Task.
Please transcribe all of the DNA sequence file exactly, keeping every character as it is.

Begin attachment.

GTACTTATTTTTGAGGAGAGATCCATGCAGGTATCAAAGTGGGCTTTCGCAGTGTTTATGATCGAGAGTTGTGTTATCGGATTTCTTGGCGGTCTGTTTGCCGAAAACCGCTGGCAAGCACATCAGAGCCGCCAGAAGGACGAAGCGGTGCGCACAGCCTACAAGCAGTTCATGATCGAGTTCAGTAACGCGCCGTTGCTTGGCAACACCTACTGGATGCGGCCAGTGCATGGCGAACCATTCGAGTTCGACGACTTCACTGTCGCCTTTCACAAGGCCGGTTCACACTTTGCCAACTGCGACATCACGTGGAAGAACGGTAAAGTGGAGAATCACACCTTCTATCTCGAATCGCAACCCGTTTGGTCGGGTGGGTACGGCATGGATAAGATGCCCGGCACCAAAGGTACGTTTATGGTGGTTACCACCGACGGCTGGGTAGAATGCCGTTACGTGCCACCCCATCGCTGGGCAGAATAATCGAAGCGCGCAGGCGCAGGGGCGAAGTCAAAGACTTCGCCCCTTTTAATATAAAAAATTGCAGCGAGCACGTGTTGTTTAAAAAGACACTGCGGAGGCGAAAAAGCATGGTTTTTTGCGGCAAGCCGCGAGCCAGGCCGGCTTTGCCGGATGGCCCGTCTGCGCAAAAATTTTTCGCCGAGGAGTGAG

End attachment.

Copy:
GTACTTATTTTTGAGGAGAGATCCATGCAGGTATCAAAGTGGGCTTTCGCAGTGTTTATGATCGAGAGTTGTGTTATCGGATTTCTTGGCGGTCTGTTTGCCGAAAACCGCTGGCAAGCACATCAGAGCCGCCAGAAGGACGAAGCGGTGCGCACAGCCTACAAGCAGTTCATGATCGAGTTCAGTAACGCGCCGTTGCTTGGCAACACCTACTGGATGCGGCCAGTGCATGGCGAACCATTCGAGTTCGACGACTTCACTGTCGCCTTTCACAAGGCCGGTTCACACTTTGCCAACTGCGACATCACGTGGAAGAACGGTAAAGTGGAGAATCACACCTTCTATCTCGAATCGCAACCCGTTTGGTCGGGTGGGTACGGCATGGATAAGATGCCCGGCACCAAAGGTACGTTTATGGTGGTTACCACCGACGGCTGGGTAGAATGCCGTTACGTGCCACCCCATCGCTGGGCAGAATAATCGAAGCGCGCAGGCGCAGGGGCGAAGTCAAAGACTTCGCCCCTTTTAATATAAAAAATTGCAGCGAGCACGTGTTGTTTAAAAAGACACTGCGGAGGCGAAAAAGCATGGTTTTTTGCGGCAAGCCGCGAGCCAGGCCGGCTTTGCCGGATGGCCCGTCTGCGCAAAAATTTTTCGCCGAGGAGTGAG